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Last updated on 6/7/23

Execute queries with SELECT, FROM, and WHERE clauses

This is what a SELECT-type SQL query looks like:

SELECT * FROM entity ;

You will recall that SQL is used to communicate with RDBMSes. The form our communication takes is the query. Queries that start with  SELECT  are in fact questions we are asking. When the RDBMS answers us, we say that it sends back (or returns) a table.

If we write and execute this particular query, the RDBMS will simply return all the rows and columns of the entity table.

This basic structure will enable us to perform all of the relational algebra operations we have covered so far.

So let’s get started! We’ll begin with projection. :)


The  SELECT  keyword lets you choose which columns you want to display. This is called Projection.

For now, we have placed the *  character after SELECT. The asterisk signifies that we want to retrieve all available columns.

However, we can replace this character with the names of the columns we would like to retrieve instead. Here’s an example:

SELECT id, name, status FROM entity ;

Go on, test it yourself in the console at the end of this chapter!


You will recall that a restriction lets us limit our query to rows that meet a certain condition.

The  WHERE  keyword is used to specify that condition.

Let’s begin our investigation! We are going to search for our mysterious company called Big Data Crunchers Ltd.

SELECT * FROM entity WHERE name = 'Big Data Crunchers Ltd.' ;

This query returns a table with one row corresponding to the company we are searching for.

Other possible SQL operators include:

  • comparison operators  


Tests whether...

A = B

A is equal to B

A <> B

A is different from B

A > BandA < B

A is greater than B / A is less than B

A >= BandA <= B

A is greater than or equal to B / A is less than or equal to B


A is between B and C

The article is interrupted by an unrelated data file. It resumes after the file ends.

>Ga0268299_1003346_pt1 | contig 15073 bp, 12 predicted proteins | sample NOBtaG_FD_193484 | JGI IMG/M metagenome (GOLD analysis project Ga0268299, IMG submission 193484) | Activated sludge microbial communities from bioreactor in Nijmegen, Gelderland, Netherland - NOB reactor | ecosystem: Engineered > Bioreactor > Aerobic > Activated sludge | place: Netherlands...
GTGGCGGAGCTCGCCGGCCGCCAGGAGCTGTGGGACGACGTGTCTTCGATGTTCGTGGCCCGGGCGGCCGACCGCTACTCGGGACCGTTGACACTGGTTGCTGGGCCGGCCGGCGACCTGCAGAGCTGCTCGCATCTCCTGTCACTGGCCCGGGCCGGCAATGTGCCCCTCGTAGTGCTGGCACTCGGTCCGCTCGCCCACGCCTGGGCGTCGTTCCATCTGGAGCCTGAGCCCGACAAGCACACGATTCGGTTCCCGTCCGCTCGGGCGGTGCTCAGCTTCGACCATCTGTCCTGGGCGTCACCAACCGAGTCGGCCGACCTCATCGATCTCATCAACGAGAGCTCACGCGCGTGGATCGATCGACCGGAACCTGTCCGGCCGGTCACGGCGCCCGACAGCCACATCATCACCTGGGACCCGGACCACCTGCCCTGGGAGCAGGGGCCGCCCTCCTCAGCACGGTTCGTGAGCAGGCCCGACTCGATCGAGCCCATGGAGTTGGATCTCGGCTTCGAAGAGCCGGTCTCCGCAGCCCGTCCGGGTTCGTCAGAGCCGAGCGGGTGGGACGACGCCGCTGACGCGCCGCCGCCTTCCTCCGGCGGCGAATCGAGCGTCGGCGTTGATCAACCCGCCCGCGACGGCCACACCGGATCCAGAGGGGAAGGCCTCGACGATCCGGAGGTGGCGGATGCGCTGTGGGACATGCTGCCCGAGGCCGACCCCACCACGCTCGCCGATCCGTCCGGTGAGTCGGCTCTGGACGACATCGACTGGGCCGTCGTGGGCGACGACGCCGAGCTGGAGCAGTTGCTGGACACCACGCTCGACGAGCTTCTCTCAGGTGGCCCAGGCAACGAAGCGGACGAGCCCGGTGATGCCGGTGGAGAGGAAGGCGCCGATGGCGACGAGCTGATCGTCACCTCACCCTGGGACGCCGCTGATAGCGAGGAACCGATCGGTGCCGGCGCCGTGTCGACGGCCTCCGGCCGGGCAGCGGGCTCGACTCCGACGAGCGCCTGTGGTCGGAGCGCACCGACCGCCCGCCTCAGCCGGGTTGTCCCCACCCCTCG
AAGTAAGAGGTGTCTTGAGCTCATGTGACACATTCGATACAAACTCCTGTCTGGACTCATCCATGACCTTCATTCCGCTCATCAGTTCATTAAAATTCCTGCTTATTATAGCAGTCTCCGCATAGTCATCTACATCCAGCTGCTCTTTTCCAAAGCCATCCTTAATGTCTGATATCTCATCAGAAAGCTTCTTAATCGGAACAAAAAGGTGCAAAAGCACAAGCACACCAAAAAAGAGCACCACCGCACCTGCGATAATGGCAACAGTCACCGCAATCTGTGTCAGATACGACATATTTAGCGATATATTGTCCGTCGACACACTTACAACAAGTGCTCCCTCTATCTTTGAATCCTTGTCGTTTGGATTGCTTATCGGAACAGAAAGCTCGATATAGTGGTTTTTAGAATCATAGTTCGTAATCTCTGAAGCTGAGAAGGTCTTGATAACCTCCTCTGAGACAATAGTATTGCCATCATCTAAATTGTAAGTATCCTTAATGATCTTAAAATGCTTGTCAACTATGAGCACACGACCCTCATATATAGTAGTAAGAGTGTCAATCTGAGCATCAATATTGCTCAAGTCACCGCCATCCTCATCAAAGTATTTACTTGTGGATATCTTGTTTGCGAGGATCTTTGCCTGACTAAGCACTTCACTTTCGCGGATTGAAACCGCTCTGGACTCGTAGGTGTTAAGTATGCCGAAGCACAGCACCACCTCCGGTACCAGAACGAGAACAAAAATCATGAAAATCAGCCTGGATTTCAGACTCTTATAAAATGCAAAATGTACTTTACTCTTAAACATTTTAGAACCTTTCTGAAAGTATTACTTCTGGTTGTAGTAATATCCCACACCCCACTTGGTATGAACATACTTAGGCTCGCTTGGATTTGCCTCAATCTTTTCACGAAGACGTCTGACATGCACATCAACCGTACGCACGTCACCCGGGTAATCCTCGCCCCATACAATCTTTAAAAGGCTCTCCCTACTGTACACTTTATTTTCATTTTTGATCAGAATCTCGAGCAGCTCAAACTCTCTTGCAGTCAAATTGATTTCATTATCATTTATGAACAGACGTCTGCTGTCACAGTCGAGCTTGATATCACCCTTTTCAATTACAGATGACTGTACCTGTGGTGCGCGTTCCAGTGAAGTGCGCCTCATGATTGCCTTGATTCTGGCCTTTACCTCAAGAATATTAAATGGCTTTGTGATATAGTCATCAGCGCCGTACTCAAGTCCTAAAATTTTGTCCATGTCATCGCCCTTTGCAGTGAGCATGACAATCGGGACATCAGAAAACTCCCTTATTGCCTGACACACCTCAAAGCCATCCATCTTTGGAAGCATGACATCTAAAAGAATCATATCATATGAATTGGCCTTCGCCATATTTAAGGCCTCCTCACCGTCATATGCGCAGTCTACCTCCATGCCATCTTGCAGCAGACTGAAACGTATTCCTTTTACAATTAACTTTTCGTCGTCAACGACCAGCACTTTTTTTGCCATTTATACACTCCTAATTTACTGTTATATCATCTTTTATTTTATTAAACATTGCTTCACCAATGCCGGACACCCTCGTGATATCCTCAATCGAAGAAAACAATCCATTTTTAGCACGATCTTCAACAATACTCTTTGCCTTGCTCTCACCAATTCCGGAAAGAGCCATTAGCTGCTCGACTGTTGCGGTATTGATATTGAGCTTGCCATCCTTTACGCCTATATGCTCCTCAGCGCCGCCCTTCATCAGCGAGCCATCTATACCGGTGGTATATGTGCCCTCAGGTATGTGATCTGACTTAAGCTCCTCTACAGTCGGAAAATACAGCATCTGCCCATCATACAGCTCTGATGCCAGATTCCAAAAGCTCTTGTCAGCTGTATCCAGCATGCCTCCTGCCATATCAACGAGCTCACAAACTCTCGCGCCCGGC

A LIKE 'character string'

We’ll discuss this operator in a later chapter

A IN (B1, B2, B3, etc.)

A is found in the list (B1, B2, etc.)


A has no value

  • Logical operators:

    • OR

    • AND

    • NOT

We can use these operators to make our condition a little more complex:

SELECT * FROM entity WHERE (id < 10000004 AND (NOT id < 10000000)) OR (name = 'Big Data Crunchers Ltd.');

This query will display all companies whose identifier is between 10000000 (inclusive) and 10000004 (not inclusive) as well as all companies whose name is  Big Data Crunchers Ltd  . Take a break and read it again - it’s a brain-teaser!  ^^

The Cartesian Product

To perform a Cartesian product between two tables, we simply need to specify the two tables after the  FROM  clause. What could be simpler?

SELECT * FROM entity, address ;

You can even specify more than 2 tables! The result will then be all of the possible combinations between all of the rows of each of the tables.

This query can be costly in terms of resources (processing time and RAM). Indeed, the number of rows returned will be equal to the number of rows of the entity table multiplied by the number of rows of the address table.

Exercise caution: this number can quickly explode!

Can I omit FROM?

Good question!

A query without a  FROM  statement will not be executed on any table. It will return only a single row. For example, the following query:

SELECT 45, 20, 'hello' ;

returns a row consisting of three attributes (three columns). The value of these will be  45  ,  20  and  hello  .

Projections: Scalar Functions and the AS Keyword

It is possible to apply functions to columns. For example, we can use the multiplication function, and multiply the identifier of all of the entities by 2 (why not?).

SELECT id * 2, name, status FROM entity ;

It is even possible to combine functions. For example, let’s calculate the absolute value of the opposite of the identifier multiplied by 2 (let’s go crazy!) :  o_O

SELECT ABS( (- id) *2 ) AS calcul_bizarre, name, status FROM entity ;

There are many types of functions, like string functions! If you want to retrieve the name of a company along with its status, you can append the status to the end of the string using the concatenation operator || . Note the parentheses around  || status ||  :

SELECT name || '(' || status || ')' AS name_and_status FROM entity ;
-- Mysql version
SELECT concat(name,'(',status,')') AS name_and_status FROM entity ;

There are also date functions, and binary functions (that return  TRUE  or  FALSE  ). Here’s an example:

SELECT CURRENT_DATE() > incorporation_date FROM entity ;

CURRENT_DATE()returns today’s date. This is then compared to the attribute   incorporation_date with help of the > operator. A value of  TRUE  (or   1  , depending on your DBMS) is returned if incorporation_date is earlier than the current date, or  FALSE  (or  0) if it is not.

A Little Exercise!

The database is online. Get some practice by rewriting the queries found in this chapter. Don’t hesitate to change them, play with them, and “see what happens.” ;)

Interactive Console

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